Government subsidies for a small portion of employers is the preferred attempt at economic development among many elected and economic development officials in Kansas. The subsidy menu includes a variety of offerings (grants, STAR bonds, tax incentives, etc.) that use taxpayer money as an incentive to attract businesses. Recipients certainly get a benefit, but do taxpayer subsidies produce the degree of economic growth needed to justify the use of taxpayer money, which often shifts the tax burden to those not receiving subsidies?
Governor Laura Kelly has nominated David Toland to be her Secretary of Commerce, which effectively is the state’s chief economic development officer. Toland was the first CEO of Thrive Allen County, a non-profit economic development agency, a position he held for more than 10 years prior to his appointment. Thrive emphasizes the use of subsidies (they call them ‘incentives’) on their website, so The Sentinel went to Allen County to see how effective their efforts have been.
Allen County Economic Growth
A visit to Iola, the county seat of Allen County, showcases some positive momentum in the area. A sandwich at Bolling’s market, a cup of coffee at Around the Corner, followed by a dip in the antique shops is an afternoon well spent. The numerous bike trails are increasing in popularity across the state. But the economic data shows the area is struggling and doing worse than other rural parts of Kansas.
The Bureau of Economic Analysis recently released county-level gross domestic product (GDP) data that compares performance of the private sector with government for the years 2012 through 2015. Private sector GDP in Allen County declined 5.8 percent over the period but government GDP grew by 4.4 percent. That puts Allen County in the group of 32 counties with the worst private sector declines in the state, falling by more than 5 percent.
Allen County was one of 62 counties where government GDP outpaced the private sector and was one of 41 counties where government GDP grew while the private sector declined.
Dave Trabert, president of Kansas Policy Institute (which also owns The Sentinel), says one criticism of subsidies is that they lead to a higher tax burden on citizens and business because government continues to grow and spend more, rather than use any expansion of the tax base to ease the burden on existing taxpayers. County property tax data from the Kansas Department of Revenue and published at KansasOpenGov.org may reinforce that concern, with Allen County being particularly hard hit.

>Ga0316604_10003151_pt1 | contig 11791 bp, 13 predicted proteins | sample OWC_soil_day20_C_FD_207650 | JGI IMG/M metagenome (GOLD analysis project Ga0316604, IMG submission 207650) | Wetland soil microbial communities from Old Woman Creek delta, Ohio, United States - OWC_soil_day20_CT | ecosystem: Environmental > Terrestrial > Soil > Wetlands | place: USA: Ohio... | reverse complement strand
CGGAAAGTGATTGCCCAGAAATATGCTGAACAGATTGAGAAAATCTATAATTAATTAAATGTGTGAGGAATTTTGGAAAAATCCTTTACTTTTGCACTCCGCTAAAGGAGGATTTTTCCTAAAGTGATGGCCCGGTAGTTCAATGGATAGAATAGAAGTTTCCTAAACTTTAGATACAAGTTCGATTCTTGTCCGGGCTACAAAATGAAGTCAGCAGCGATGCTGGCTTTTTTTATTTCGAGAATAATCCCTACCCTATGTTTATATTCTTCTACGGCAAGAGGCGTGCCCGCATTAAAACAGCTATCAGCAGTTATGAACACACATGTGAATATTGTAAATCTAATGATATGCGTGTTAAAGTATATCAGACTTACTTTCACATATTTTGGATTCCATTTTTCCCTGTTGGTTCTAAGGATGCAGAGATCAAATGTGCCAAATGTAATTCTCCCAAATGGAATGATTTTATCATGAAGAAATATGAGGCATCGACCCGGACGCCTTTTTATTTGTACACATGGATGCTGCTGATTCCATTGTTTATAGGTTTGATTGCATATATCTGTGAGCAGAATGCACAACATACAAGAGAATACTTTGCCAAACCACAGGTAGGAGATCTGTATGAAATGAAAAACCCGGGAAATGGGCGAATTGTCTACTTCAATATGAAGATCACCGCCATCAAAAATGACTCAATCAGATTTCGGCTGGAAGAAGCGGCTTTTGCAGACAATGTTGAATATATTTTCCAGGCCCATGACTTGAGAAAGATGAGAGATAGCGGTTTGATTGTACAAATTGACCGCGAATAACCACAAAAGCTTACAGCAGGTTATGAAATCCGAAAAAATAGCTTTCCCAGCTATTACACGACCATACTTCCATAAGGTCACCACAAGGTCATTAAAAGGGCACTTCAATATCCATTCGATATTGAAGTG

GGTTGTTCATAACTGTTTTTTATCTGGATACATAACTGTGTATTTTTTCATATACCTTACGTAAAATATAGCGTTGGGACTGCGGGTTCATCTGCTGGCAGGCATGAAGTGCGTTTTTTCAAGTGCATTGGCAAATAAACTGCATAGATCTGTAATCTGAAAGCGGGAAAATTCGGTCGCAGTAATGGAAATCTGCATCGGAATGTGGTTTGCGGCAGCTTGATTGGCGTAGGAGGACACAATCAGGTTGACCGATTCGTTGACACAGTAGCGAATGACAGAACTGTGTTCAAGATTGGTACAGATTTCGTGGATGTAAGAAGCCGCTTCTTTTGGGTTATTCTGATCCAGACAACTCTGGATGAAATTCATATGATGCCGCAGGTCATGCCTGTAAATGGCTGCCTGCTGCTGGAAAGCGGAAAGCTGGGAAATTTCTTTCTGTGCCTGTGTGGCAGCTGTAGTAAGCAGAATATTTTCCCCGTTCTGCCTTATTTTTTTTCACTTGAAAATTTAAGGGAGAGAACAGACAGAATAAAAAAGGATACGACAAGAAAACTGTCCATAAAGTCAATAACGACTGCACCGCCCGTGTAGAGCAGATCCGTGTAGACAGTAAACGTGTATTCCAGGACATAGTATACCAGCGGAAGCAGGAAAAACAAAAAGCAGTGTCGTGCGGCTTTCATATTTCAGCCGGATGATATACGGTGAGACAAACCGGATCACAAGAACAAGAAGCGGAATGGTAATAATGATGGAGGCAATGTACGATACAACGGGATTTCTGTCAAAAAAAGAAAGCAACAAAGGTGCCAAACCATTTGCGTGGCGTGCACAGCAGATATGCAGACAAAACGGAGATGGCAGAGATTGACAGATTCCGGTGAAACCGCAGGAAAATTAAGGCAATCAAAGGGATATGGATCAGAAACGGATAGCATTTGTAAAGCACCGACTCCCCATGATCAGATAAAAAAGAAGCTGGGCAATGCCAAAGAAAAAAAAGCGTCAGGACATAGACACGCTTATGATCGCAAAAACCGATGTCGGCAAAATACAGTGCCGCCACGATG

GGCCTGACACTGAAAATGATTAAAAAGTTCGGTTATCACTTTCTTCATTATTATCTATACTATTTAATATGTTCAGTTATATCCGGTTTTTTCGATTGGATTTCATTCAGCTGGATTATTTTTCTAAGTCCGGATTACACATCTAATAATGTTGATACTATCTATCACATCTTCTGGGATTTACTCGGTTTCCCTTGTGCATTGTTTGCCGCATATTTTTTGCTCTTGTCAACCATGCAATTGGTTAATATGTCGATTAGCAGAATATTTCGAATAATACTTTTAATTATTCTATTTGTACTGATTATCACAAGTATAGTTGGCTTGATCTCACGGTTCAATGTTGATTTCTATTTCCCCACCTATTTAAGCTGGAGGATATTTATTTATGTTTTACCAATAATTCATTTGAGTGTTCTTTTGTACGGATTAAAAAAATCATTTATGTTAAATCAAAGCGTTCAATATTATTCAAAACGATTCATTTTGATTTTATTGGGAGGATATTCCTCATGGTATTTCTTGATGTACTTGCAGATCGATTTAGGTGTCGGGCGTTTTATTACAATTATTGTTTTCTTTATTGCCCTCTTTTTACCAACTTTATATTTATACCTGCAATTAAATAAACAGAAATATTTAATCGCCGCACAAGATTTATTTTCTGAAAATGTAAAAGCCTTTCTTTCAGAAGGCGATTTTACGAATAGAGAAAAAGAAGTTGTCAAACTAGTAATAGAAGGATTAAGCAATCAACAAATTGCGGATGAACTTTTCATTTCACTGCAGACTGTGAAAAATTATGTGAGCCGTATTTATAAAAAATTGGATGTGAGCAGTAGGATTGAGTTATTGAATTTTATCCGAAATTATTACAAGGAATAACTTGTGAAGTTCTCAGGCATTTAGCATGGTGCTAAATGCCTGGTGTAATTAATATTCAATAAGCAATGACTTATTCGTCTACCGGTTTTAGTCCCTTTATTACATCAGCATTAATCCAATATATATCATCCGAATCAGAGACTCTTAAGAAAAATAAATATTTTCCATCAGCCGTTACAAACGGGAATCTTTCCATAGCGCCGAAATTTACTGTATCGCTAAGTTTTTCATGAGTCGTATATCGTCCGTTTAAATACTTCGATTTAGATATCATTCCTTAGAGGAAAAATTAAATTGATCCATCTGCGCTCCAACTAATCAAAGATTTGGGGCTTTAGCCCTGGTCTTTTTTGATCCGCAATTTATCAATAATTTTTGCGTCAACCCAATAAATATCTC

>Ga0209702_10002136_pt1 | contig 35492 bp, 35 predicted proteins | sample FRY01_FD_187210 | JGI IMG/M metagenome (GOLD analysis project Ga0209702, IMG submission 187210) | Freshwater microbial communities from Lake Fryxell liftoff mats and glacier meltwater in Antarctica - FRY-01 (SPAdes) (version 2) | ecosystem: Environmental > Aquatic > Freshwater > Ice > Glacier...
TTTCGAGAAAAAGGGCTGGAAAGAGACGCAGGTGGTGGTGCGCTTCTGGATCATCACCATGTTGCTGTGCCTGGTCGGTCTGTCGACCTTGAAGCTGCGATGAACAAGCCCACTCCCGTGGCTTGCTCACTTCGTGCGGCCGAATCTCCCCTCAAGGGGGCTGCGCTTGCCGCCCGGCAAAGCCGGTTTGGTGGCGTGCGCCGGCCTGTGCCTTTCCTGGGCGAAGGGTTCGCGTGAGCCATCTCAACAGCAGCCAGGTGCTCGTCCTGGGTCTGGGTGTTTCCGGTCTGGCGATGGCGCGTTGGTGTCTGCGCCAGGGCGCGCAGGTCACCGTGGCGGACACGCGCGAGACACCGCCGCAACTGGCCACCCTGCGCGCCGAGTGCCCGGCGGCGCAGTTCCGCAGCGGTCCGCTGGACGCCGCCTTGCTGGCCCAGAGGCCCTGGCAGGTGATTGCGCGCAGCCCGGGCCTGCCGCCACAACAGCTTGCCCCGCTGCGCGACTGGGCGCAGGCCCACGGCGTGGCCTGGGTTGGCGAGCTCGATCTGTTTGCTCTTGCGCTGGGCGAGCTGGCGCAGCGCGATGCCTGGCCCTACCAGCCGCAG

Between 1997 and 2018, county property tax collections increased 318 percent in Allen County while inflation was about 50 percent and the county had a 14 percent decline in population[i]. By comparison, county property taxes increased by an average of 164 percent statewide.
Employment data from the Bureau of Labor Statistics shows every county in the southeast corner of Kansas suffered job loss over the last ten years. Allen County lost 14.3 percent of total employment (private sector and government combined), and that job change ranks Allen County #79 among the 105 counties in Kansas. Allen County is in the middle of the 12-county southeast Kansas corner; six counties had better results than Allen County while the other five counties fared worse.
Woodson County had the smallest decline at 2.4 percent and ranked #31 in the state. Crawford County ranked #40, Anderson County was ranked #41, Linn County followed at #42, Cherokee County is ranked #59 and Labette County came in at #61.
Many business owners are encouraged to apply for local government grants, but some people interviewed for this story expressed concern over local businesses competing against each other.
On February 5th, 2018 three retail food businesses and Regional Rural Tech Center, an area technical college, appeared before the Allen County Economic Development Incentive Committee to make their pitches for a share of a $300,000 grant. All requests combined were less than $300,000 yet only two grants were given out at a later meeting totaling $200,000. Marmaton Market requested funds to convert the existing Stubb’s Market in the town of Moran into a co-op. Marmaton received a $100,000 grant and $100,000 went to Regional Rural Technical Center for a research project.